Most of these drugs work by attaching to the cell receptor and preventing the binding to the allergen (e.g. pollen or dust mite) to inhibit the histamine response. Histamine is an amine (derived from ammonia) that is used by cells to stimulate various reactions, such as gastric secretion, bronchial constriction and vasodilation. This combination of fluid secretion, vasodilation and muscle constriction produces the allergic response of nasal mucus congestion to stop the allergen from spreading in the body. Histamine is thus a useful chemical, mainly of our immune cells, but also of the stomach and other tissues. Histamine also stimulates white blood cell production and acts as a neurotransmitter. This is why the antihistamine drugs make one drowsy. While histamine is a valuable chemical tool in our bodies, excess histamine response indicates that the immune system, usually in a localized area, is dysfunctional. Modulating histamine response and improving immune function is thus the logical goal of therapy, not just taking medications that chemically block histamine, constrict blood vessels (decongestants), or supplant natural hormonal immune responses (corticosteroids).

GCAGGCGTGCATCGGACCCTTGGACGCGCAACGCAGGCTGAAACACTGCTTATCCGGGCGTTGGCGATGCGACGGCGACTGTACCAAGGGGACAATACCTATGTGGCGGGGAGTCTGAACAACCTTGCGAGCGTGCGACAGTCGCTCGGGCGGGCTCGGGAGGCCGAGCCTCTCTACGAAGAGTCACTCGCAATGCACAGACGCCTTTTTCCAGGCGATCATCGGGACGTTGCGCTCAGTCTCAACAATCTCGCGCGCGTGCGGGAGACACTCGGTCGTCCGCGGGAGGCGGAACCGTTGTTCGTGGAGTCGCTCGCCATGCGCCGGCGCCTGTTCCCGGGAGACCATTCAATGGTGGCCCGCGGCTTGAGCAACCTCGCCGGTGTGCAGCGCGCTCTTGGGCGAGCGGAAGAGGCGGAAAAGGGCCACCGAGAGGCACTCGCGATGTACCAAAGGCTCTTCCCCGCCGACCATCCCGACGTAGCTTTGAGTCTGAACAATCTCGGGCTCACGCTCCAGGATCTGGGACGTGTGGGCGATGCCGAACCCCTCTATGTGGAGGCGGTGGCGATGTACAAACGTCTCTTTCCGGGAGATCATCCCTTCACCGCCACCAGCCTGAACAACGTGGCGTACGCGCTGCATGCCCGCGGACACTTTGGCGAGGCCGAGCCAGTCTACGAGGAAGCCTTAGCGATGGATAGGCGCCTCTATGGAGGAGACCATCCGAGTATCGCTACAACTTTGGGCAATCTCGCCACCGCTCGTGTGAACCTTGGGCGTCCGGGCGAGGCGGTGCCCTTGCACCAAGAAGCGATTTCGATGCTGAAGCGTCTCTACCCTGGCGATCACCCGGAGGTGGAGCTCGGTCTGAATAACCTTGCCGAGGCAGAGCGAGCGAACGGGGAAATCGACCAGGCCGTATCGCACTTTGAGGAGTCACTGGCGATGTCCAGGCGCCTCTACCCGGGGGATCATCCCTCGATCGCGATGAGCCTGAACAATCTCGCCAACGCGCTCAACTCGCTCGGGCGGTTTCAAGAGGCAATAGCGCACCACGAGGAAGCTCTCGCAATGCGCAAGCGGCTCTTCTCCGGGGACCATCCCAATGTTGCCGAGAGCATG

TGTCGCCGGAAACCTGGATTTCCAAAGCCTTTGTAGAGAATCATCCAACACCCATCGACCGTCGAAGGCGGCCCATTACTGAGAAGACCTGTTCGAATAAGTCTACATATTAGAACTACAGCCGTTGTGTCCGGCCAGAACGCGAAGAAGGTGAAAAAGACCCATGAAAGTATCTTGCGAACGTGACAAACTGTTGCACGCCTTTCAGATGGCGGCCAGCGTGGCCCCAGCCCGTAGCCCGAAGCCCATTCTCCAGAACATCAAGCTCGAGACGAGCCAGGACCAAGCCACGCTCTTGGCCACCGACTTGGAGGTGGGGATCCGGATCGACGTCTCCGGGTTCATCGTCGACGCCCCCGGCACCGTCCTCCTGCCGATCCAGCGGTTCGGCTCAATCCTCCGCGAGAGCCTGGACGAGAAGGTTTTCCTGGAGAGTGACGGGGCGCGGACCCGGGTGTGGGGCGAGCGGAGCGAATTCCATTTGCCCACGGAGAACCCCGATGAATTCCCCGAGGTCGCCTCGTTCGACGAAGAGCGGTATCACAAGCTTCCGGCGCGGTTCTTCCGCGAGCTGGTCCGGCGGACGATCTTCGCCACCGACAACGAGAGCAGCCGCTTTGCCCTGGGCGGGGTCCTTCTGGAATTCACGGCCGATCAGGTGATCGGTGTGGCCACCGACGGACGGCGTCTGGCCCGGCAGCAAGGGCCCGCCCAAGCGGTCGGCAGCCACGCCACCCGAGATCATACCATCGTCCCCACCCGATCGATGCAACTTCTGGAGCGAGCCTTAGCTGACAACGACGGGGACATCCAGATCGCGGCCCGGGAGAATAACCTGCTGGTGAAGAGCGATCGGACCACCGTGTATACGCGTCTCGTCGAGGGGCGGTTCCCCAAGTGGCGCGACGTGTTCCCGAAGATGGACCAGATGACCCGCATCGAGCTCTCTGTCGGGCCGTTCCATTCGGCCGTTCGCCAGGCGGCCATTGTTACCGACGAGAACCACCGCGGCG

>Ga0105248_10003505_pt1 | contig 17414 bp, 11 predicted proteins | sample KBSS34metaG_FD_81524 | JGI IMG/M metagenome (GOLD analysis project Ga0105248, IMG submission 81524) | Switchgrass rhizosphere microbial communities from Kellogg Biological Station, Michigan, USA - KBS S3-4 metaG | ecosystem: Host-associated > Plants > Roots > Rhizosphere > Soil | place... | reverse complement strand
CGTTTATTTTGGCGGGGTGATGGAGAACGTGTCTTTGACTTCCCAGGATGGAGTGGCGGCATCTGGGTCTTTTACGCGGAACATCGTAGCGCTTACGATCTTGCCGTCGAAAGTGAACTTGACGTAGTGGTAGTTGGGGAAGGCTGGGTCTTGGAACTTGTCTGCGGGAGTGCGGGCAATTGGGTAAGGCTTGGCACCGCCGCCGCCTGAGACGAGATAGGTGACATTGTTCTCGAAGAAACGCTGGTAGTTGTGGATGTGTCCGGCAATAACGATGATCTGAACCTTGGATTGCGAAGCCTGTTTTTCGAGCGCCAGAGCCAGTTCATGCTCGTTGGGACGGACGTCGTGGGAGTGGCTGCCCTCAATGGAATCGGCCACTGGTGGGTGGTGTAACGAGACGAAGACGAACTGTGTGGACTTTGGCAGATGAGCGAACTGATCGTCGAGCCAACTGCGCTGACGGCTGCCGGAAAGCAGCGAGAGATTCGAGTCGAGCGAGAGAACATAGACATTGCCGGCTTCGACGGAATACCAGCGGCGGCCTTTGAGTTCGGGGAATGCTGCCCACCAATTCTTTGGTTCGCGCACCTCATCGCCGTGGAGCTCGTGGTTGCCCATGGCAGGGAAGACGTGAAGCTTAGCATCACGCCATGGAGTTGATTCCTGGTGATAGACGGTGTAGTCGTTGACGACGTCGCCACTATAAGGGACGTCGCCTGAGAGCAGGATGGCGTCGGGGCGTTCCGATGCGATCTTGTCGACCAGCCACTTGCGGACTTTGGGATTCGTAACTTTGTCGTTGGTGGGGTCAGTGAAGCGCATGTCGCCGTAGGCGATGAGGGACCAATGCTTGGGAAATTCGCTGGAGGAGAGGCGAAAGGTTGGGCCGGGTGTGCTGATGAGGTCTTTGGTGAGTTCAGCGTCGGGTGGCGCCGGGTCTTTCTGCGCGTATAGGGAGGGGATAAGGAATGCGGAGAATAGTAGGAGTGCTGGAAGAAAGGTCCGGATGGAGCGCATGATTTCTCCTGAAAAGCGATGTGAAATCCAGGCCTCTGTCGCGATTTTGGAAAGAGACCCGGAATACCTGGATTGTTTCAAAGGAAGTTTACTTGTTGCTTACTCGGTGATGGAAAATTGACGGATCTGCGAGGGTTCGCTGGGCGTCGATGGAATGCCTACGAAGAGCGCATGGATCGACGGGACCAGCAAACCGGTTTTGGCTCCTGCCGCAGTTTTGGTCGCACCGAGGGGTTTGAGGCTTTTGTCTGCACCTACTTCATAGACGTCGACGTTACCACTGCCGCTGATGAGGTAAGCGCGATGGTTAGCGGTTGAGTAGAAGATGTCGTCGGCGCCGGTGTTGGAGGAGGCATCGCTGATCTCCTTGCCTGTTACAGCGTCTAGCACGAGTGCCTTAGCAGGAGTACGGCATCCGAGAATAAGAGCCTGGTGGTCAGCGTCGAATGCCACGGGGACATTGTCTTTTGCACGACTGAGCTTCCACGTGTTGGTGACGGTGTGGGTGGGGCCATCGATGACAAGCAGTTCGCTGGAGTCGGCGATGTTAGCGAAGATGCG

There are 4 types of histamine receptors known and newer drugs are designed to primarily affect one type of histamine receptor to decrease side effects. The allergy medications, Claritin, Allegra etc., primarily block the H1 histamine receptor, which stimulates the membranes, respiratory and organ muscles, skin (itch) and the central nervous system (brain and spinal cord). Other medications, such as stomach acid inhibitors, block the H2 histamine receptors primarily, decreasing stomach secretions, including digestive acids. The other histamine receptors, H3 and H4, decrease other neurotransmitters, such as serotonin, norepinephrine and acetylcholine, and stimulate the immune T cells (thymus), spleen (lymph system), and bone marrow (blood cell production). All antihistamine medications work at all histamine receptors. Types of antihistamines developed to primarily target specific types of histamine receptors do not have their actions confined to this type alone. This is why antihistamine medications have such a variety of side effects.